For Rennert, he felt like he had no choice but to make art work for him, but he had to overcome a lot of obstacles along the way.
“I felt like I could make it work but there were a lot of hurdles. Money was a big one, I lost everything I had. I lost my home and had to move and rent instead of own. I lost everything,” said Rennert. “At that time, we were raising 6 children. I think that’s one of the main reasons my kids don’t pursue the arts so much, they saw the struggle. But i always believed it was my only choice. I had to make it work.”
Rennert is grateful for his friends that would buy his art and the opportunities that he had to allow him to further his craft.
“Everybody needs help at one time or another to get on that journey, I have in turn tried to be that same person. I have been so open and showed others to make molds. I helped at my old high school helped with cast work, and the school let me cast there,” said Rennert. “I submitted work to Ron Cavalier in 2005. 600 artists applied to 5 person show in New York City and I got picked, it was a lucky, lucky thing. I’m lucky to have the foundry, lucky to have friends — they made me work for it, I won almost every time.”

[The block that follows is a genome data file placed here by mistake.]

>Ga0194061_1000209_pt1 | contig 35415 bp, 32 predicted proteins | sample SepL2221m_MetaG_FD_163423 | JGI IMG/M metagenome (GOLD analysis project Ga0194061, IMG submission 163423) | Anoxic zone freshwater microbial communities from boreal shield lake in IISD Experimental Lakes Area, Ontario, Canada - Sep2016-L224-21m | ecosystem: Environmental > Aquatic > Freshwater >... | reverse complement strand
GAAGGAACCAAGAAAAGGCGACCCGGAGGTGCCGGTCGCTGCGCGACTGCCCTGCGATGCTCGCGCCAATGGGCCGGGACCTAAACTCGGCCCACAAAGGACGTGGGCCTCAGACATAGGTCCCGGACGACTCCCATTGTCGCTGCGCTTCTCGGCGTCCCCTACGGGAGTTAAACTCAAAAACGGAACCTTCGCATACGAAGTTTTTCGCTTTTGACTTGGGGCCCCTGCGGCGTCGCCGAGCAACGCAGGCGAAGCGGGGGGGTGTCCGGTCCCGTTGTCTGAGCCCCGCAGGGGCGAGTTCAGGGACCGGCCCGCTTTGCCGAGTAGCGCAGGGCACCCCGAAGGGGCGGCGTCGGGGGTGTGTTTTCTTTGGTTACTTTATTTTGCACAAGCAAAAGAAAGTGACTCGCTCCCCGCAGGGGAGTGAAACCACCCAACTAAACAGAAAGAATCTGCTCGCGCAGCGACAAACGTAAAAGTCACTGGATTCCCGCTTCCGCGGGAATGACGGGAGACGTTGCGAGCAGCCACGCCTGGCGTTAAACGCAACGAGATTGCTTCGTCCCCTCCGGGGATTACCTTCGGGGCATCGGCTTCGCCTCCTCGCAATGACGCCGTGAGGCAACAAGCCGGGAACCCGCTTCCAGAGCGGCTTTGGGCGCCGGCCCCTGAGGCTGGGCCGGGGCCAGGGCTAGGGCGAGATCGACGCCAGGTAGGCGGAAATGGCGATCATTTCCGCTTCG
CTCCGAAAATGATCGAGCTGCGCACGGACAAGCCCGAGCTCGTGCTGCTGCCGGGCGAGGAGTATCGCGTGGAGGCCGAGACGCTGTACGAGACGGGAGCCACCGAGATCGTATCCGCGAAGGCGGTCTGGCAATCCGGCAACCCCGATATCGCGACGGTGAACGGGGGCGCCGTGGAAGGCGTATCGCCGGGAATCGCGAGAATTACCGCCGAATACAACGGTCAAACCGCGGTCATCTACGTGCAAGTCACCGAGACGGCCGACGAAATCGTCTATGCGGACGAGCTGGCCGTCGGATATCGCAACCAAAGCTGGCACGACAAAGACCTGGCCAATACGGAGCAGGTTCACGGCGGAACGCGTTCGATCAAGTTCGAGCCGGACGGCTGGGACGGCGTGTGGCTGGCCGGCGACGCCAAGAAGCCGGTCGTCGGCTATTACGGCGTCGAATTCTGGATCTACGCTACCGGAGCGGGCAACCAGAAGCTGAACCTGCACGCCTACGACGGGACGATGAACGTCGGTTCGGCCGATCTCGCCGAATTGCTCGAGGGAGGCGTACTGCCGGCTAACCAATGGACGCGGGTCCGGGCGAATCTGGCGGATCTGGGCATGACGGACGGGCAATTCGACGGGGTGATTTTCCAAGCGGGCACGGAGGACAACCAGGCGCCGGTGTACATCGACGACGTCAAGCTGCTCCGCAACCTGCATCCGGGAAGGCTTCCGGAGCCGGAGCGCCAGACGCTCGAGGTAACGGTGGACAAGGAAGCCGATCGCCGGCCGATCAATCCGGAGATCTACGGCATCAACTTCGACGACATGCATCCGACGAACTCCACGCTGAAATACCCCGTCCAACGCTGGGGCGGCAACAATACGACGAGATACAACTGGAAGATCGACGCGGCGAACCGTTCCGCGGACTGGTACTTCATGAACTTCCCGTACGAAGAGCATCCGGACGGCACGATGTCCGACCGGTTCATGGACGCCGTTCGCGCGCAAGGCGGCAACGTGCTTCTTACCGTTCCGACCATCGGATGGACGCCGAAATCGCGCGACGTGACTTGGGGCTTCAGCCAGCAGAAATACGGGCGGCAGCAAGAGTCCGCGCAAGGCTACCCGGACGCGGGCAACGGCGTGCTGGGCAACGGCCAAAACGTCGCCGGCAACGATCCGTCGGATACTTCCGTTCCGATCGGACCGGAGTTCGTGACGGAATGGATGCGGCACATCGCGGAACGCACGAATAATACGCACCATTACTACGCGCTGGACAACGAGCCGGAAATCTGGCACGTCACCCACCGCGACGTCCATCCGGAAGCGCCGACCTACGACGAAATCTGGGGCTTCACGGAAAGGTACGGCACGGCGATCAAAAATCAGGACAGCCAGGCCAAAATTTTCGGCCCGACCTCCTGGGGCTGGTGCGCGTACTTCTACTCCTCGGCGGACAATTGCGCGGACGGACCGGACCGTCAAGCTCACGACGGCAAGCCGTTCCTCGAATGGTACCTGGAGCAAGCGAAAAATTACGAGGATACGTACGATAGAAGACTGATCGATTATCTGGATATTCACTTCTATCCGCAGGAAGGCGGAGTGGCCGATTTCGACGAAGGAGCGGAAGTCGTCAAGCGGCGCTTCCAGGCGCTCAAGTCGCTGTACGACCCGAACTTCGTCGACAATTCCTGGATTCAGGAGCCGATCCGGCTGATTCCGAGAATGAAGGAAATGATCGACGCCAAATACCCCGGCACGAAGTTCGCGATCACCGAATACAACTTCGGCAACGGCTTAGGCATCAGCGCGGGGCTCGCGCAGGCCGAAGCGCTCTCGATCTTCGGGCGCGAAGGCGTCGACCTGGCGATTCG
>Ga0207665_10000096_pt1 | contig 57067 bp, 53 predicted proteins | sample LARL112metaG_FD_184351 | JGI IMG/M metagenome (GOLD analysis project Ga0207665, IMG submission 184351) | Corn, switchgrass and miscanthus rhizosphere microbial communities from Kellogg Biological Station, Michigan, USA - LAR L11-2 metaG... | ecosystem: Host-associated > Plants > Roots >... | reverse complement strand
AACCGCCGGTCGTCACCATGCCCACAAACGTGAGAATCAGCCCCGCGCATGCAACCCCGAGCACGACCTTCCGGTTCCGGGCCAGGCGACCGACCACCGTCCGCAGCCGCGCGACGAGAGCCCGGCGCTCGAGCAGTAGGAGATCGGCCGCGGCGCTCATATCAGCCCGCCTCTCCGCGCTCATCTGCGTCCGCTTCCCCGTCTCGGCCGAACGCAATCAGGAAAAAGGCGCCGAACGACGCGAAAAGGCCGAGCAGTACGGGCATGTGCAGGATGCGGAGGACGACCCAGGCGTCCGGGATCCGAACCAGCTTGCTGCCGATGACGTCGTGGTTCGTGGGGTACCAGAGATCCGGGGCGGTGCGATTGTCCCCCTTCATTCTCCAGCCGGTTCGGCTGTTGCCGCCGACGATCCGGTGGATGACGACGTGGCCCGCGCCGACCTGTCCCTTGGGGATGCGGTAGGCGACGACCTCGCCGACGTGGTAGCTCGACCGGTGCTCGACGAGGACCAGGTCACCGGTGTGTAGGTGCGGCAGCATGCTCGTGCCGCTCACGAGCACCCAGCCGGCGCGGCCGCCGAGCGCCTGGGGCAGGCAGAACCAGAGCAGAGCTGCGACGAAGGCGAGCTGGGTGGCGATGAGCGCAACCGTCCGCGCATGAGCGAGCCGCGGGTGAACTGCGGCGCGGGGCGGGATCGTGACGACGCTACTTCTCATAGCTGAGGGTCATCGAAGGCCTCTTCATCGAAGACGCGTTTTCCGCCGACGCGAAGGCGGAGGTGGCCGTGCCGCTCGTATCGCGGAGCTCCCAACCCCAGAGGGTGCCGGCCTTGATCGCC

Rennert currently has seven pieces out in New York City: At 1700 Broadway, you’ll find “Walking the Tightrope,” which uses athletic themes to express concepts we all deal with when making a living and well as “WTF”; Dag Hammarskjöld Plaza is home to “Timing,” “Inner Dialogue” and “Commute,” which is inspired by Rennert’s past experiences in the competitive world of business; at 1350 6th Avenue you’ll find “Listen” and The Anthem (222 East 34th Street) houses THINK BIG, a sculpture that serves to inspire everyone who works hard every day to achieve their dreams and goals. Smaller scales of each of these installations are found in Cavalier Gallery (3 West 57th Street), and the outdoor installations will be on display through the end of 2021.